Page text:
exceptions they are not given access to the process that would assess the
validity of their claims. For asylum seekers from Sudan and Eritrea (some 90% of
African asylum seekers in Israel), a Foreign Ministry unofficial decision to
grant them “group protection” for now prevents their deportation, yet this
“protection” denies them the rights granted to recognized refugees. This legal
limbo prevents any alternative solution; without a recognized status, they are
stuck here – they cannot apply for asylum in a third country, cannot be returned
by the state to their homes. While they are stuck here, they need to survive,
but the government does not provide for them and threatens employers with
sanctions if they employ asylum seekers. The High Court of Justice ruled that
the ad hoc threemonth “conditional release” visa that most receive from the
Interior Ministry allows asylum seekers to work de facto, but the ministry
continues to stamp their visa papers with a dissuasive “this is not a work
visa.” As a result, many employers will not employ them, or will do so only
under precarious and minimal (sometimes illegal) conditions. Some, seeking a
stable income, want to open businesses to support themselves and their families
and to provide a service to the larger circles of compatriots.
migrant communities all over the world, they want to eat the food they grew up
with, watch movies in their language, and have their hair cut by people who know
how. But most cannot legally open a business because their status has never been
assessed or regularized.
The few that have obtained proper work permits
(about 1 percent of Africans in Israel) and tried to build independent
businesses are constantly harassed by the authorities or face administrative
obstacles with no surmountable route out. And the paradox
Despite finding themselves in a limbo of contradictions, most
refugees do what they can to eke out a living while patiently putting up with
the convolutions of Israeli bureaucracy. Impelled to live in survival mode by a
country that refuses to understand who they are and where they have come from,
they put off dealing with the traumas of war, displacement, loss, torture and
rape that have been their lot before crossing the border into the promised
Contrary to the impression that is created in Caspit’s article,
they are eager to live under the protection and within the framework of Israel’s
laws. Even more so, they seek to interact with Israelis, to learn about Israeli
culture, Israeli democracy, and frequently express respect for Israel as a
country that was built by (Jewish) refugees for (Jewish) refugees.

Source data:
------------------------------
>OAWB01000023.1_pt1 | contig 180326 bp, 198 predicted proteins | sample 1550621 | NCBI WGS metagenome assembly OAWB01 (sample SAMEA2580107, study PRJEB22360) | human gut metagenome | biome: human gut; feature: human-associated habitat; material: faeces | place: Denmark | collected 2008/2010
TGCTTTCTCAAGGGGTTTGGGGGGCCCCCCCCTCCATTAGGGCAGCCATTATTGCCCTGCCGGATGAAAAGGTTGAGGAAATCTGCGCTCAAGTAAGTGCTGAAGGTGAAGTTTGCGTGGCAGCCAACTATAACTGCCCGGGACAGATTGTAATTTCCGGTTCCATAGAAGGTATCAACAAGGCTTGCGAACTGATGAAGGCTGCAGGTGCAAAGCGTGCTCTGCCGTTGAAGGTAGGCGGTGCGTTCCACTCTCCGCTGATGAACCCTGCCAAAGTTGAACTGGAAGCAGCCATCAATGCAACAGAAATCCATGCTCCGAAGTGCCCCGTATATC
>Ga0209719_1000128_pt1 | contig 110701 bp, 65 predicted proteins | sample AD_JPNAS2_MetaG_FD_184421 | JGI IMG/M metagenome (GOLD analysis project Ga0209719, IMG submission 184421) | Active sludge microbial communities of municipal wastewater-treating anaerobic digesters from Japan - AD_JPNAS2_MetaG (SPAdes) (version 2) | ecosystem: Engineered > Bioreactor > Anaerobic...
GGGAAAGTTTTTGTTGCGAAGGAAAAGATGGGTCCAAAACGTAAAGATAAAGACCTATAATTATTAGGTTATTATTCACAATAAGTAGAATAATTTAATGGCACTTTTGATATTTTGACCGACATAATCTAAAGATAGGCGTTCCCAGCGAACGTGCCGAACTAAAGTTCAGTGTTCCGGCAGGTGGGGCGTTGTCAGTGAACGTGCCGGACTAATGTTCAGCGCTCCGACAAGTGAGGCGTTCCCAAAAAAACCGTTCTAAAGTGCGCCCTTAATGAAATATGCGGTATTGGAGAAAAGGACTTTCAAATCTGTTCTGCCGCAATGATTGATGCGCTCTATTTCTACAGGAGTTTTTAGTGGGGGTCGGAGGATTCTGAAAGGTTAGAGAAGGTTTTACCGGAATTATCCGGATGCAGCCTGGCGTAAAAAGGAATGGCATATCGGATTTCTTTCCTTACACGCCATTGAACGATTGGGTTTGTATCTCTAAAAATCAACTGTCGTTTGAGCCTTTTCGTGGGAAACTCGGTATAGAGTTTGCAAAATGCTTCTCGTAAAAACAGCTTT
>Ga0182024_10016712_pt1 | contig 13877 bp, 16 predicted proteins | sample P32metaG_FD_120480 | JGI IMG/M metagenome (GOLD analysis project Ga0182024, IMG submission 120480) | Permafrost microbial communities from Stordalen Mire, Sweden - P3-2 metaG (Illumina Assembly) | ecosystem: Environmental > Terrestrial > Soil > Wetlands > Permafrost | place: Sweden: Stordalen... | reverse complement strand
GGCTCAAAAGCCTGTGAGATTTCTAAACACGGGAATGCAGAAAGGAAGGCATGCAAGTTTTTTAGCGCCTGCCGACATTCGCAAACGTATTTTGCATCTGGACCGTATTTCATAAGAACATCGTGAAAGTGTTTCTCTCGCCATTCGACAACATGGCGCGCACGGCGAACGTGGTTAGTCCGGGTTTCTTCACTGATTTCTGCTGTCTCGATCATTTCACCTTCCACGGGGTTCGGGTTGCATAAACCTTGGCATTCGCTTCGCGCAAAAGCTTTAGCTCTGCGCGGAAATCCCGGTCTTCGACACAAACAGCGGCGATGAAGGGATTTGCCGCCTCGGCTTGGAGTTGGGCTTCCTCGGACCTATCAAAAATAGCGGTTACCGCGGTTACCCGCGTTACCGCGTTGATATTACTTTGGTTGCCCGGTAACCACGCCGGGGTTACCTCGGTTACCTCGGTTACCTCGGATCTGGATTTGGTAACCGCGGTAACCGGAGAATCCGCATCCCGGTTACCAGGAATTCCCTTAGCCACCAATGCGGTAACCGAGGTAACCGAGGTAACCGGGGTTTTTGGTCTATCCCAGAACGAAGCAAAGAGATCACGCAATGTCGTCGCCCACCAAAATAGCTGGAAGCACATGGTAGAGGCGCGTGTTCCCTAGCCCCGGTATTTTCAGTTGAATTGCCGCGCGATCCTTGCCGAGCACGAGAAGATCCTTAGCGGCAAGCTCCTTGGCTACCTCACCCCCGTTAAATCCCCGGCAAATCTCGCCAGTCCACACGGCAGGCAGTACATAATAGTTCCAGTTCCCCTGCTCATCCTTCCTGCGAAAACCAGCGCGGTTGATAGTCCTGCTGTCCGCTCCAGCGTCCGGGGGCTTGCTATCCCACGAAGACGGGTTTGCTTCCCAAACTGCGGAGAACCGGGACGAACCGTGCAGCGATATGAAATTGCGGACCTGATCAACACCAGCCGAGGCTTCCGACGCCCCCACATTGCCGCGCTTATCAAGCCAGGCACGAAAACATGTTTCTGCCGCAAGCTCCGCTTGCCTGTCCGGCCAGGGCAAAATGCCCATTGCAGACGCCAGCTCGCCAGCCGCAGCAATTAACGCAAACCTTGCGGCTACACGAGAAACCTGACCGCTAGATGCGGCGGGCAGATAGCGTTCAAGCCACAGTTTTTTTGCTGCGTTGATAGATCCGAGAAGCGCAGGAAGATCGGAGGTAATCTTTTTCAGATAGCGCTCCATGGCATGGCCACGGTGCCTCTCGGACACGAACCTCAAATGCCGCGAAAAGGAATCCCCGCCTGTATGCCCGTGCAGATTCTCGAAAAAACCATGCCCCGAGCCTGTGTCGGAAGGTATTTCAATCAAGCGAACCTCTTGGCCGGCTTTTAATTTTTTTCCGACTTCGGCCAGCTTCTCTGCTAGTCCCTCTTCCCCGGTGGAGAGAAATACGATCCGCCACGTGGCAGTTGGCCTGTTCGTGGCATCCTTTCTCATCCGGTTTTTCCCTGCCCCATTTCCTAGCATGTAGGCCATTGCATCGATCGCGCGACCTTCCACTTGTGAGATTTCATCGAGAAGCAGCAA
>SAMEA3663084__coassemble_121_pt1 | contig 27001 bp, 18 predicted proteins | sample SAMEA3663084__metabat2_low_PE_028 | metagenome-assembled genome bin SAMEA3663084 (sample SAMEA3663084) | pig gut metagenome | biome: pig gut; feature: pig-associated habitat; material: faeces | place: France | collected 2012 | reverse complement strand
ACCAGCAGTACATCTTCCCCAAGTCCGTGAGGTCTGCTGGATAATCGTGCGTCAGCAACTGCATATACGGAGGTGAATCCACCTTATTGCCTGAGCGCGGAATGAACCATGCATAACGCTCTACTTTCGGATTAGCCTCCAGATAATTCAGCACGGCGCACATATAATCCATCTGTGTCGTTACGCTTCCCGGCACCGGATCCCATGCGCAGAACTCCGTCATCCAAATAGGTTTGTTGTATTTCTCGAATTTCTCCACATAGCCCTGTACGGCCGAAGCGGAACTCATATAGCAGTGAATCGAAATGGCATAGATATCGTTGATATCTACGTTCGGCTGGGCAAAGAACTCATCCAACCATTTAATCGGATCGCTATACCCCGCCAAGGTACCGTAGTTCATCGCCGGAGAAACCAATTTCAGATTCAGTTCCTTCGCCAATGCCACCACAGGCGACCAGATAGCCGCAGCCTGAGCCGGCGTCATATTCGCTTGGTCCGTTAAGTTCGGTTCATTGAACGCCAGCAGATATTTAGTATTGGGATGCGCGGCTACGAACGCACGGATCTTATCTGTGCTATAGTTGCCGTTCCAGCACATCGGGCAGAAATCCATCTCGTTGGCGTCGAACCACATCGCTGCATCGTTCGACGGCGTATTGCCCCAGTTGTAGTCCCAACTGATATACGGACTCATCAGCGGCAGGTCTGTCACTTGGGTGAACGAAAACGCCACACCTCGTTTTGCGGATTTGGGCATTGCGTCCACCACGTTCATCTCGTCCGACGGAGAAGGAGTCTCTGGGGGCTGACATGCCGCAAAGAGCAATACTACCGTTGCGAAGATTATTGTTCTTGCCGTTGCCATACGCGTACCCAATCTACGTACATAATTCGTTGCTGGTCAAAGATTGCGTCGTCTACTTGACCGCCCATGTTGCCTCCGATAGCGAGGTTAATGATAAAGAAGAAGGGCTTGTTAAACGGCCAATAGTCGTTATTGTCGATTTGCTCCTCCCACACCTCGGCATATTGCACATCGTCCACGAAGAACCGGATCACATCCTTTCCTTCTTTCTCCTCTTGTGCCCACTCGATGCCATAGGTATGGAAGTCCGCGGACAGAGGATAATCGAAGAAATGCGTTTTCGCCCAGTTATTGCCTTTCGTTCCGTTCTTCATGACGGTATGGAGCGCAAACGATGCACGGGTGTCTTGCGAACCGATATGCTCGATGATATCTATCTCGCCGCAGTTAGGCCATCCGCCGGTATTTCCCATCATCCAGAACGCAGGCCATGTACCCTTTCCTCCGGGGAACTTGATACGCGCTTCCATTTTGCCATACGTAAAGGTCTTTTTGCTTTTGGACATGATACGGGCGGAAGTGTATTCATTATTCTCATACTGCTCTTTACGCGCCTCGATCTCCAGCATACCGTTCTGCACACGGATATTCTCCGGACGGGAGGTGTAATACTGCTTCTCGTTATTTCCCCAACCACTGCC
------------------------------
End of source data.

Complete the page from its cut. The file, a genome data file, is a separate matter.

are inspired by the resilience of the Jewish people and see Israel as the
realization of a dream they themselves hold. As the only democracy in an ocean
of authoritarian and arbitrary regimes, Israel is seen as a haven of freedom and
protection from harassment by the rule of law. Only one who has lived without an
accountable justice system – they say – can truly appreciate its value. In this
light, their exclusion from the regulated legal system is all the more
The largest part of the population of asylum seekers are
relatively young and capable, and many of them have skills and an education that
could be an asset rather than a burden for south Tel Aviv. Many asylum seekers
have learned Hebrew remarkably well with the aim of working and become
self-sustaining while integrating as best they can during their time in this
country. Others work on their English or learn other skills with a hope for a
productive future back in their countries once safety and peace return
The few asylum seekers who have managed, primarily through
partnership with Israelis, to open businesses – restaurants, Internet cafes,
clothing stores, hairdressers, small grocery stores – act as forums for
community dialogue and provide important services to the weakest members of
Even with their limited resources, there is a concern
for community well-being that runs contrary to the harsh and negative picture
painted by Caspit.
The saddest irony is that up until recently Israel’s
attitude to refugees told a different story. Israel played a major role in the
drafting of the UN refugee convention, ensuring that its beneficiaries would be
guaranteed protection and dignity. Israel was among the first to sign the 1951
Convention and the 1967 Protocol which extended the original Convention to
respond to future conflicts around the world. Israel was a leader in refugee law